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United States Court of Appeals, Eleventh Circuit.

Rachel PINKSTON, Plaintiff - Appellant, v. UNIVERSITY OF SOUTH FLORIDA BOARD OF TRUSTEES, Randy Larsen, David Merkler, Matthew Battistini, Defendants - Appellees.

No. 17-13644

Decided: September 28, 2018

Before NEWSOM, FAY, and JULIE CARNES, Circuit Judges. Rachel Pinkston, Pro Se Frank Damon Kitchen, I, Ariel P. Cook, John Forth Dickinson, I, Constangy Brooks Smith & Prophete, LLP, Jacksonville, FL, John Sikes Gibbs, III, Troutman Sanders, LLP, Atlanta, GA, for Defendants - Appellees

In July 2017, Rachel Pinkston (“Plaintiff”), a former student at the University of South Florida, filed a complaint against the University of South Florida Board of Trustees, Chemistry Department Chair Randy Larsen, Professor David Merkler, and Teaching Assistant Matthew Battistini (“Defendants”) alleging that Defendants had violated Title IX, 20 U.S.C § 1681 et seq. The district court struck the complaint because it had been filed in a closed docket for a previously filed lawsuit that the district court had dismissed a year before. The district court also denied Plaintiff's subsequent motions for reconsideration and recusal. Plaintiff now appeals the court's orders striking her complaint and denying her motions. After careful consideration, we conclude that the district court erred in striking Plaintiff's complaint but correctly denied Plaintiff's motions for recusal. According, we reverse in part and affirm in part.


In 2015, Plaintiff filed suit against Defendants. Her first amended complaint alleged that Defendants had discriminated against her in violation of Title IX, 42 U.S.C. § 1981, the Constitution, and Florida law. Defendants filed a motion to dismiss five counts of the complaint, and the district court granted the motion, dismissing those counts without prejudice while giving Plaintiff leave to amend. Plaintiff then filed a second amended complaint that Defendants promptly moved to dismiss. The district court dismissed all but one of Plaintiff's claims, but gave Plaintiff leave to amend her Title IX claim alleging gender discrimination. Instead of amending her complaint, Plaintiff moved to voluntarily dismiss her remaining claim without prejudice. The district court granted Plaintiff's motion. Plaintiff then filed an appeal.

While that appeal was pending, the district court issued an order taxing costs and sanctioning Plaintiff for her discovery abuses. Plaintiff filed a separate appeal of the court's order.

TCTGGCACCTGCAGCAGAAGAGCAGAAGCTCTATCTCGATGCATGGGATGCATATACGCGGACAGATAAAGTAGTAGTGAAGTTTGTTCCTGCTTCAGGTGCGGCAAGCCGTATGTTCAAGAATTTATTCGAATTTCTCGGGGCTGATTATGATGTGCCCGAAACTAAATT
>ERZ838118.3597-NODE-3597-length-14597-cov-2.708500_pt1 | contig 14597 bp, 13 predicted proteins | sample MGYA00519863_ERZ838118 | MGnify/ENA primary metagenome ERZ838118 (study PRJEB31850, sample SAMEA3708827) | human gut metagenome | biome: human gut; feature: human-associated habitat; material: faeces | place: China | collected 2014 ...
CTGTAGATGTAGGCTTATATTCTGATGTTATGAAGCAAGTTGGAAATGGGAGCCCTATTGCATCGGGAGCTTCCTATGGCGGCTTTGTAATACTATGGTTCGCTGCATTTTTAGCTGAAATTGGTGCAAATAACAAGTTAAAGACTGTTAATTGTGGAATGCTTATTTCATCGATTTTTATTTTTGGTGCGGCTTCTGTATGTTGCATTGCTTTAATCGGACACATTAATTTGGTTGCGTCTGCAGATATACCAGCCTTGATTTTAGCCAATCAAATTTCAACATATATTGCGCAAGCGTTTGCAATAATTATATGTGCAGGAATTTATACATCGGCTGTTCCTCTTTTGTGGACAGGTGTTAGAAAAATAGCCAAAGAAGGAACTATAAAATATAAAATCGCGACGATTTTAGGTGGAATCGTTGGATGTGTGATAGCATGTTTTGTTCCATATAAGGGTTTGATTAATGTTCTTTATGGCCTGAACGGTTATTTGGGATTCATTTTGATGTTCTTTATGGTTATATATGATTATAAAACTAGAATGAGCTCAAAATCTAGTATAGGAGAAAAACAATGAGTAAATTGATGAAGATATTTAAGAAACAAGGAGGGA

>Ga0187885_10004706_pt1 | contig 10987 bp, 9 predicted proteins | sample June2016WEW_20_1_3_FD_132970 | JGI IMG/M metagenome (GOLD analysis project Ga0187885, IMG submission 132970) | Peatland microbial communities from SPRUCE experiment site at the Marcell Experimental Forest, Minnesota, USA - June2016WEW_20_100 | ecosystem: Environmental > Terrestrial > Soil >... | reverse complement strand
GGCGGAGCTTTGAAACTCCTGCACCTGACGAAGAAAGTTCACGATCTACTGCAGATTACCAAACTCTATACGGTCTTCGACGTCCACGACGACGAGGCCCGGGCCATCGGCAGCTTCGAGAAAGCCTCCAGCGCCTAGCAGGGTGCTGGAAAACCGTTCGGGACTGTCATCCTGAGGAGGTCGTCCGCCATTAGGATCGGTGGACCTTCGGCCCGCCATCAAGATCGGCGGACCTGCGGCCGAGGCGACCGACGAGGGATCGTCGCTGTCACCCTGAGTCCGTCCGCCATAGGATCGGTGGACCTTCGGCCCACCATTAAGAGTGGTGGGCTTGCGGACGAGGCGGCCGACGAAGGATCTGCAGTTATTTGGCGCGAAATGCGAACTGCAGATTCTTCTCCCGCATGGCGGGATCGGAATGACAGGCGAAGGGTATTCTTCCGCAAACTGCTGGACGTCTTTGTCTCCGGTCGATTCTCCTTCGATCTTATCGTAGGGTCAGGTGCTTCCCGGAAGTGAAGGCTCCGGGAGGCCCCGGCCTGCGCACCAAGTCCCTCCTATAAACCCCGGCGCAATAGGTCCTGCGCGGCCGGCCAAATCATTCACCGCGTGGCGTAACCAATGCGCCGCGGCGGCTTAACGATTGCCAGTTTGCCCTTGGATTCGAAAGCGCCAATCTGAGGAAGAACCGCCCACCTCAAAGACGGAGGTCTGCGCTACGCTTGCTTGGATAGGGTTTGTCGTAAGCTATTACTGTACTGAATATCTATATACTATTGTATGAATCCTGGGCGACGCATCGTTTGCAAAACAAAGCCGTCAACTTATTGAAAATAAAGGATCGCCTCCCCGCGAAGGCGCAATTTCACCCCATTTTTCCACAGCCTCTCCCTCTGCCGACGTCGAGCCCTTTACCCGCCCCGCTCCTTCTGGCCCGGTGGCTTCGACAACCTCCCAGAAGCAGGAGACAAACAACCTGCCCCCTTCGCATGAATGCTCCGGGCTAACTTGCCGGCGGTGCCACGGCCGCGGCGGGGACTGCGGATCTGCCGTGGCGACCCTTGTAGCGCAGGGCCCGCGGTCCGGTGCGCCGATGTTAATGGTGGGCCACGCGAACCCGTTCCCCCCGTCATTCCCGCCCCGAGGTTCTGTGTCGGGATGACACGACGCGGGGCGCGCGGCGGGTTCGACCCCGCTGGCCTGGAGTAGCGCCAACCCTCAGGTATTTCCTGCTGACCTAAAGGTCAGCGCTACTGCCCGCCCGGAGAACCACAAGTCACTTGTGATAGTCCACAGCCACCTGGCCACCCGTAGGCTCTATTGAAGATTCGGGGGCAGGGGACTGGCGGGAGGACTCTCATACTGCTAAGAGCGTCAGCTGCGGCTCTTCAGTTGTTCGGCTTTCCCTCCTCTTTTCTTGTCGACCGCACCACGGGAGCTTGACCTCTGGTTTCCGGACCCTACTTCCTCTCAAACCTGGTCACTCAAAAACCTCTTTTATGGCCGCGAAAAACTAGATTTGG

We then dismissed Plaintiff's first appeal for lack of jurisdiction because the district court's order granting Plaintiff's motion to voluntarily dismiss her remaining claim was not a final, appealable order. Pinkston v. Univ. of S. Fla. Bd. of Trs., No. 16-15065-CC, 2017 WL 3393292 (11th Cir. Jan. 4, 2017) (unpublished).

While Plaintiff's second appeal regarding the district court's order taxing costs and imposing sanctions was still pending,1 Plaintiff, now proceeding pro se, filed a new complaint in the district court re-alleging her Title IX claim against Defendants. The district court, acting on its own motion, struck Plaintiff's complaint for being improperly filed in a closed docket. Plaintiff filed a motion for reconsideration, arguing that the district court's order was ambiguous and lacked findings of fact and conclusions of law. The district court denied Plaintiff's motion.

Plaintiff then moved for the district judge to recuse herself. The district court denied Plaintiff's motion. Plaintiff filed an amended motion for recusal raising the same arguments, and the district court denied it again.

Plaintiff filed this appeal, arguing that the district court abused its discretion in denying Plaintiff's complaint, motion for reconsideration, and motions for recusal.


As an exercise of the district court's “inherent authority to manage its own docket,” we review for abuse of discretion a court's decision to strike a pleading. See Equity Lifestyle Props., Inc. v. Fla. Mowing and Landscape Serv., Inc., 556 F.3d 1232, 1240 & n.14 (11th Cir. 2009); see also State Exch. Bank v. Hartline, 693 F.2d 1350, 1352 (11th Cir. 1982). We also review for abuse of discretion the denial of a motion for reconsideration, Rodriguez v. City of Doral, 863 F.3d 1343, 1349 (11th Cir. 2017), and the denial of a motion for recusal, Christo v. Padgett, 223 F.3d 1324, 1333 (11th Cir. 2000).


A. Order Striking Plaintiff's Complaint